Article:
Finally, look at the things you do outside of your daily routine. Things like volunteering at your kids’ school or coaching their sports teams, the annual records audit you do at work, serving on your HOA board, planning fundraisers for a non-profit you’re a part of. All of these little things that might seem like one-off occurrences require specific skills to do them successfully, and chances are high that many of those skills could be considered transferable. 

So, if you’ve taken a career pause, don’t disregard all that you’ve been doing during this time because there are probably still plenty of skills you’ve mastered that will help you succeed professionally (and help a company achieve its goals).

transferable skills

The key here is to remember that these skills do not have to come from the workplace. The key here is to remember that these skills do not have to come from the workplace. Every experience counts when it comes to transferable skills. 

Showcasing Your Transferable Skills

Though some of these skills may seem pretty generic, they’re still going to help you land the job you want, so you want to make sure potential employers see them. There are a few places and ways to share this information, which are equally as important as the next. 

Personal Website: If you have a personal website or online portfolio, create an “About Me” page where recruiters and hiring managers can click and get a brief glimpse of who you are and what you bring to the table. This section should be a little less formal (but still professional) than the summary on your resume because you’ll likely be adding more personal touches to it. However, it should still include a similar overview that highlights your skills and experience. 

Resume: There are many different layout options for a resume, but all of them should include a section dedicated to your skillset. Even if you’re trying to condense as much as possible to fit more career accomplishments onto the page, do not skip over this section. It is a quick and easy way for a hiring manager to see whether or not you have the skills needed for the job. If your resume clarifies that you do possess the necessary skills, then it’s much more likely that a recruiter or hiring manager will keep reading to learn more.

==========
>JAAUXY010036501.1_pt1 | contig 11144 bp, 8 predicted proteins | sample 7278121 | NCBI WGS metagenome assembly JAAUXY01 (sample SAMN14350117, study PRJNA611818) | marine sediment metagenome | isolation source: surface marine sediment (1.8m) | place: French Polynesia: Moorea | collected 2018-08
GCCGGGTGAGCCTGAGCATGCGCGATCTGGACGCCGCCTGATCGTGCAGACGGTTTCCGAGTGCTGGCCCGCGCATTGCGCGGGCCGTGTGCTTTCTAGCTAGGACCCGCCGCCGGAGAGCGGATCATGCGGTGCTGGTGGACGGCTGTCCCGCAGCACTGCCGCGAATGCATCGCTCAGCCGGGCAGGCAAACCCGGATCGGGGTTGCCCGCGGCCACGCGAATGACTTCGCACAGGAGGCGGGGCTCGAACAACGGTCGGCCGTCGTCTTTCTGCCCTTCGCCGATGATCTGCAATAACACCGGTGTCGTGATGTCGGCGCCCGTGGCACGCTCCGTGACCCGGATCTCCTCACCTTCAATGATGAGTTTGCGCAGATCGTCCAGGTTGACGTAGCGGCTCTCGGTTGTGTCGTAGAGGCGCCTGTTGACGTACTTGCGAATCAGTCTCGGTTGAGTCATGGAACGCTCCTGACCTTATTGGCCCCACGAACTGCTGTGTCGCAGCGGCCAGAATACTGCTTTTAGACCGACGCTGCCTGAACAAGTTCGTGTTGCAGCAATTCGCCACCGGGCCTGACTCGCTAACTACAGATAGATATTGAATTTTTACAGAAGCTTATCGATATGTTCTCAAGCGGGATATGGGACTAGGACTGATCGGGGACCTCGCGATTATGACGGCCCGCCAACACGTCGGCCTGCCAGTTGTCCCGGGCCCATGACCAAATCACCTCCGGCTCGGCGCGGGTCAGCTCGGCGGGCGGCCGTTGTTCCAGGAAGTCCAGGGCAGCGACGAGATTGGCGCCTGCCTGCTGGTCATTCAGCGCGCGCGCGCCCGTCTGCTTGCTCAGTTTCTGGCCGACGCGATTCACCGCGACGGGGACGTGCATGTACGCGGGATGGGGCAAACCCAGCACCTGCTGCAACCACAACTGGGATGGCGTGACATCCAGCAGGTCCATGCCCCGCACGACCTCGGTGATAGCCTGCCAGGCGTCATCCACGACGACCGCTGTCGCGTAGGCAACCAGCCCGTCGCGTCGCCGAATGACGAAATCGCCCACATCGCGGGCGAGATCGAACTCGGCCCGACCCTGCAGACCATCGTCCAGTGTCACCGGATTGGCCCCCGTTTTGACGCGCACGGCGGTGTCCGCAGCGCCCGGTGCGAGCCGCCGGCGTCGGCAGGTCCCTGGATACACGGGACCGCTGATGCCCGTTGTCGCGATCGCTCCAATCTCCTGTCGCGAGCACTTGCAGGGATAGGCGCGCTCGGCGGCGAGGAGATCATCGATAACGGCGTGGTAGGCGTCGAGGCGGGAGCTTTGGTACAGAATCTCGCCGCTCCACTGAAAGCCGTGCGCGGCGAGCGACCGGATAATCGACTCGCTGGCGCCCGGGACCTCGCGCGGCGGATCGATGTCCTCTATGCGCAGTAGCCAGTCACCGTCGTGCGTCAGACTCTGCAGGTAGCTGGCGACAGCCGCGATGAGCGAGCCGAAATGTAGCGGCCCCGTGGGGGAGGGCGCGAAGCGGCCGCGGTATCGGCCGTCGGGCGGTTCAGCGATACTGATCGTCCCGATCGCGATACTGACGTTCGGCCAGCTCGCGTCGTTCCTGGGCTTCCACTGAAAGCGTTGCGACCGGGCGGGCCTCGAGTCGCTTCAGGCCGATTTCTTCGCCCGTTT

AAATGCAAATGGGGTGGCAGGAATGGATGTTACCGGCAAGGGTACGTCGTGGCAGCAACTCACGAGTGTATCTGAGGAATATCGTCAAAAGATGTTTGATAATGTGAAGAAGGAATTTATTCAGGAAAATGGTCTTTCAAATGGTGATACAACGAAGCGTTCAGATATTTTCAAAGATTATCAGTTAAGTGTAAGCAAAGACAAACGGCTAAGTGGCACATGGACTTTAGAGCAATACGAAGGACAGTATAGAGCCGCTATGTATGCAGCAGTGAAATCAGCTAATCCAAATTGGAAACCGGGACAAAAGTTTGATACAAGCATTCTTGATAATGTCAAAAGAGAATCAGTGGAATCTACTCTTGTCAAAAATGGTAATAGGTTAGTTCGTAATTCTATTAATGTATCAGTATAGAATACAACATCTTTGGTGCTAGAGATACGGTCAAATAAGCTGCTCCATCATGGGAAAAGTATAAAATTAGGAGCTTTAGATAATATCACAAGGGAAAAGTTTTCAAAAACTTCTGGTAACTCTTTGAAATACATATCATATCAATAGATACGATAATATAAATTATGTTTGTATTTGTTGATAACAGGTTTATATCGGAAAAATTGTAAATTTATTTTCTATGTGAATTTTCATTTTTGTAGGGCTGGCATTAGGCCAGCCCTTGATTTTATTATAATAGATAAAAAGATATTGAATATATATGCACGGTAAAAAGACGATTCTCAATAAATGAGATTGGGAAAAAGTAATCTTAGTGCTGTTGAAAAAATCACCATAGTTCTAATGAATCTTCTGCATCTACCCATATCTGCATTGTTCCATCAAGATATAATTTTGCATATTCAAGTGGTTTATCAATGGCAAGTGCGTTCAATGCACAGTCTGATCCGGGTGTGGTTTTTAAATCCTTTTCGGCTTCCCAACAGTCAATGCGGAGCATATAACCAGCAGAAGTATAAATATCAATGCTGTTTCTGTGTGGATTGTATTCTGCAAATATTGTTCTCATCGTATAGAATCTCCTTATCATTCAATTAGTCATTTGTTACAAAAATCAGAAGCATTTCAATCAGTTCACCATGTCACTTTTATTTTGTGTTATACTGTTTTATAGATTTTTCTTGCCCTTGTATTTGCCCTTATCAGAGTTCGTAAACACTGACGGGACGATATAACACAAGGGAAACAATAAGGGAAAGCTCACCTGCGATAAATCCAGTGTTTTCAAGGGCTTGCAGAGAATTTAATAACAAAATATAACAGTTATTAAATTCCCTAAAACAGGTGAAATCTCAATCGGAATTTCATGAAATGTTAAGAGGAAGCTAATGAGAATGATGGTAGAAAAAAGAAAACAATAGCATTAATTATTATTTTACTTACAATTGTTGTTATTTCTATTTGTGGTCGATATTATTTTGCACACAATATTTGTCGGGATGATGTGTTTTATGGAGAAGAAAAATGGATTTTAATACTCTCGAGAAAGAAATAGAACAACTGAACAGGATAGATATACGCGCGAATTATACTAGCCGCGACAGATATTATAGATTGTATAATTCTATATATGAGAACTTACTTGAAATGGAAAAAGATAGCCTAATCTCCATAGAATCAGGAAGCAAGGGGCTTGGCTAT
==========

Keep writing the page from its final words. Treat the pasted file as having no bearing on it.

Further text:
📖Read more: Discover how to write your resume to sell your story and get noticed by recruiters and hiring managers. 

LinkedIn: There are many parts to a LinkedIn profile, so it’s easy to miss the “Skills & Endorsements” section at the bottom of the page. That doesn’t mean the section isn’t essential, though because it is and even if the casual job seeker overlooks it, a recruiter won’t. So, fill it out and put your most important skills at the top so that they stand out. Also, reach out to coworkers or other people in your network to see if they’d be willing to endorse any of those skills to help add authority to them. 

In-Person: Whether you’re at a professional event or in an interview, you will probably have an opportunity to talk a little about yourself and your experience (or give your elevator pitch). Undoubtedly, there are many highlights you’d like to cover, but since you should try to keep it under a minute long, prioritize what you share and sprinkle in some of your skills when telling the story. Just remember to make sure all of the information flows well together and that none of the skills you mention seem out of the left field for the conversation. 

Transferable Skills Acknowledge How Hard You Work

Since transferable skills are often so general and can come from something as mundane as managing your family’s calendar, it’s easy to minimize or dismiss them entirely. By doing this, you’re not only hurting your chances of landing a job, but you’re also diminishing all of the hard work you do (and yes, flawlessly managing a family calendar is tough work).

transferable skills

Collectively, these skills are what make you so valuable to an employer, and it doesn’t matter how you mastered them as long as you can implement them into your work. Those skills help you do so much for so many people, so let them help you grow professionally, too.